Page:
The article in The Guardian is prompted by a new London exhibition of Clark's work. Entitled "Los Angeles 2003-2006" according to O'Hagan it consist of "new photographs, which are saturated in colour but oddly drained of meaning." As always, Clark seems actively to defy categorization; the images that make up this new work "are not reportage or photojournalism, but sit somewhere between a street fashion shoot and a series of well-taken snapshots." O'Hagan continues:
"There is something about Clarke (sic) that defies cynicism. He seems both street tough and oddly vulnerable, and seems obsessed for reasons he has no interest in exploring - except through photography - with the ever-shifting iconography of adolescence: the slang, the dress codes, the haircuts. It's anthropology of a kind, but it's all surface."
But perhaps the lack of depth, at least of the sort adult audiences want to see, is due not to Clark's images but to the lives of the kids he is revealing. That may seem like an invitation to despair. But O'Hagan warns against so bleak an assessment: "To Larry Clark's credit, there is always a glimmer of hope in his work, the fleeting chance of redemption." To locate - and, more importantly, to afford us old folks a glimpse of - such fugitive possibilities in the otherwise more or less undirected meanderings of teenage existence is an important legacy.

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Aral Sea (again)

"Two views of the Aral Sea: Above, a satellite image of the Aral
Sea, on the border between Kazakhstan and Uzbekistan, in 1964. In
the middle of the image is Vozrozhdeniya Island, which was isolated
from the mainland. Below, the Aral Sea in 2006. By that year, the
Aral's water level had fallen more than 20 meters, and Vozrozhdeniya
Island had become a large peninsula. The former borders of the
Aral Sea are outlined in red."

Last spring I posted on the convergences between two photographers - Dieter Telemans and Radek Skrivanek - who had independently undertaken projects documenting the changed boundaries of the Aral Sea. This morning npr broadcast this interesting story on what sounds like an amazing project using satelite images to reveal a variety of changes and patterns due to human practices and movements. As I have noted a couple times before [1] [2] aerial photos sometimes afford an extremely useful vantage point. But space sometimes makes the view even sharper.

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16 February 2008

Can You Use 'Controversial' in a Sentence?

Ales Gibney's Taxi to the Dark Side has won awards at various film fests and has been nominated for an academy award for Best Documentary. The film has recently opened in theaters. You can find a preview from Bill Moyers here (8 February 08). I have not seen the film yet. All of that said, this is the second time I've written about it. The first time I called attention to the deplorably idiotic treatment the MPAA accorded to the posters for the film. Unfortunately, the MPAA is not the only self-appointed agent of misguided paternialism trying to protect us (can you say censorship?). The TV rights to the film had been acquired by the Discovery Channel. But, as Moyers reports here (15 Febriary 08), it now turns out that the Discovery Channel folks have changed their corporate mind. They have decided the film is "too controversial" and so dropped plans to air it.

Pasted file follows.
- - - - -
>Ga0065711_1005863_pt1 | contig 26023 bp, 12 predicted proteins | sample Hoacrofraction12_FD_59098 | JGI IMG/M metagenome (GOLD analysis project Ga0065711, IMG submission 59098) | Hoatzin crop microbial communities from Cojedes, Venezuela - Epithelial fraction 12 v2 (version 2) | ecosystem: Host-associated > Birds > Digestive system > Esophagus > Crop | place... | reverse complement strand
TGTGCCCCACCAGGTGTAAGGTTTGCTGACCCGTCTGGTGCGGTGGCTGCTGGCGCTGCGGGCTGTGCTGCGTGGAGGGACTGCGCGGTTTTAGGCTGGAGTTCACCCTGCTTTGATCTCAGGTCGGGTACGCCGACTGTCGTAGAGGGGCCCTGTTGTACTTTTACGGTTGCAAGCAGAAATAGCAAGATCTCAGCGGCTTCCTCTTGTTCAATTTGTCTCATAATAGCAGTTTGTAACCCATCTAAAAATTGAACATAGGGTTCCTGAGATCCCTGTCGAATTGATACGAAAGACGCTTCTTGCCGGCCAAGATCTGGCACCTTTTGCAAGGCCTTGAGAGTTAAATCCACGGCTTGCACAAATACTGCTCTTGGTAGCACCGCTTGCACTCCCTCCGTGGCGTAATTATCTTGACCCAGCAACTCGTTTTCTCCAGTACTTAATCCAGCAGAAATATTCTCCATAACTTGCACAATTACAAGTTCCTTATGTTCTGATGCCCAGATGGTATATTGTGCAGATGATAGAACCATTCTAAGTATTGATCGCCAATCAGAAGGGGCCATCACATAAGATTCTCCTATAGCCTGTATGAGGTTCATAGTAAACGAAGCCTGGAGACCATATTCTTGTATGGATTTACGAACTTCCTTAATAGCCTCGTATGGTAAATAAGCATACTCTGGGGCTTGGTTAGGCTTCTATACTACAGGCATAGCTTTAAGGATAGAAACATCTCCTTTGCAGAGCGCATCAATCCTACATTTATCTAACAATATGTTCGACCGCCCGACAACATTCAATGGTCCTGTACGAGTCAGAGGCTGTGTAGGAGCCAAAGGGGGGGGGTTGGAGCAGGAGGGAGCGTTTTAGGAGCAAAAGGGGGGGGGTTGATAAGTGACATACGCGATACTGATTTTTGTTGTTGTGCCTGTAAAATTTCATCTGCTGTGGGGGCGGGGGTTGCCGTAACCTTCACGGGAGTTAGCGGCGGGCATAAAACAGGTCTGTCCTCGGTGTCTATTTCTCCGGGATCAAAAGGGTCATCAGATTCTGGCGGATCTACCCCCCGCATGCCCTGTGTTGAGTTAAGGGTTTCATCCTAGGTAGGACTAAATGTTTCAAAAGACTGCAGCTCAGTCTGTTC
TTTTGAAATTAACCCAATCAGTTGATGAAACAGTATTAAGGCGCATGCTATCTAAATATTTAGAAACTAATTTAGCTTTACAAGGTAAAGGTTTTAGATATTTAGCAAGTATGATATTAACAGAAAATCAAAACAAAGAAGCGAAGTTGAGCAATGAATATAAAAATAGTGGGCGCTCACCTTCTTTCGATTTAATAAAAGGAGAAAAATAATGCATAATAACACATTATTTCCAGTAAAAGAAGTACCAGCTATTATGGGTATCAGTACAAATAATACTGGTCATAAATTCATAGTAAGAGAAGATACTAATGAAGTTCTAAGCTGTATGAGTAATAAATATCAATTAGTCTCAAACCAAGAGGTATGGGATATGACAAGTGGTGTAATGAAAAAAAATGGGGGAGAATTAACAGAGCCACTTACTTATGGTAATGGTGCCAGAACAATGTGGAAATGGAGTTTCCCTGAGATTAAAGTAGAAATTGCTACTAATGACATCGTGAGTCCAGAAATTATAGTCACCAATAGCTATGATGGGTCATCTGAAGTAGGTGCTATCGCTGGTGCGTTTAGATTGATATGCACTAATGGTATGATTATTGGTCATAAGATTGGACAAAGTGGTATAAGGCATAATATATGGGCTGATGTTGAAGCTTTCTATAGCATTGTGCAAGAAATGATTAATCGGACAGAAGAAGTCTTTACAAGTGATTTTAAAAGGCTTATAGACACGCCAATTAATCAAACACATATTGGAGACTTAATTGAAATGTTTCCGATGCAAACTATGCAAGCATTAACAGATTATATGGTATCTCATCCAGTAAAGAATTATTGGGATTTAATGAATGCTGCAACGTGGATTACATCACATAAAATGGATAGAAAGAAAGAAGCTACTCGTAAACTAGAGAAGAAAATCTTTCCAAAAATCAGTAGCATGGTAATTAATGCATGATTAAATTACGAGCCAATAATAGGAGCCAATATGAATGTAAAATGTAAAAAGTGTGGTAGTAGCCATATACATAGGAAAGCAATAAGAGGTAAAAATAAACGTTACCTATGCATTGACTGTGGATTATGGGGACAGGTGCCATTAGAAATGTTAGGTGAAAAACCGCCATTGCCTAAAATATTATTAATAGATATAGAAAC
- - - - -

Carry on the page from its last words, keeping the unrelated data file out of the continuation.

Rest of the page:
Disturbing, surely. Outrageous, just as surely. But controversial? Hardly. It has been U.S. policy to torture detainees. Many, perhaps the vast majority of those people, like the Taxi driver Dilawar referred to in the title of this film, have turned out to be wholly innocent. And some of thoses people, also like Dilawar, have died in custody. Actually, let's avoid the passive voice and the way it lets us gloss over issues of criminal responsibility. Let's say instead " ... some of whom have been murdered while in custody." There could be controversy about that only if there were some indication that the charges are false or overstated or one-sidedly partisan. I believe torture has been U.S. policy under prior administrations, Democratic and Republican alike; the Bush administration is simply more blatant about what they are up to. So, I just do not see where the controversy arises. The Discovery Channel, like the MPAA, is more concerned with the supposedly delicate sensibilities of some anticipated audience than they are with the truth. No controversy about that either.
P.S.: (Added 17 February) Today The New York Times ran an astringent Op-Ed by Col. Morris Davis (U.S. Army) about the extreme difficulty and absolute necessity of getting the horse of torture back in the barn. He writes from the point of view of the consequences our deserved reputation as torturers for military stategy and the rule of law. The place were I disagree with Davis is in his claim that the torture policy is new with the Bush Administration. I will say though that an unavoidable first step in the task that Davis rightly sees as crucial - namely, reapturing something like a reputation for decency - requires that we face facts like those Gibney presents. Unfortunately, the overly concentrated, minimally acountable and profit-driven mainstream media have little reason to contribute to that enterprise.

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Campaign Posters

Ben Sahn (1968)

Andy Warhol (1972)

In The New York Times Today is this interesting lament by Steven Heller about the clichéd campaign posters. The two posters above are among the exemplars that Heller offers of graphics that avoid banal flag waving (he offers a couple more that I find significantly less compelling); and the essay itself is inspired by this poster.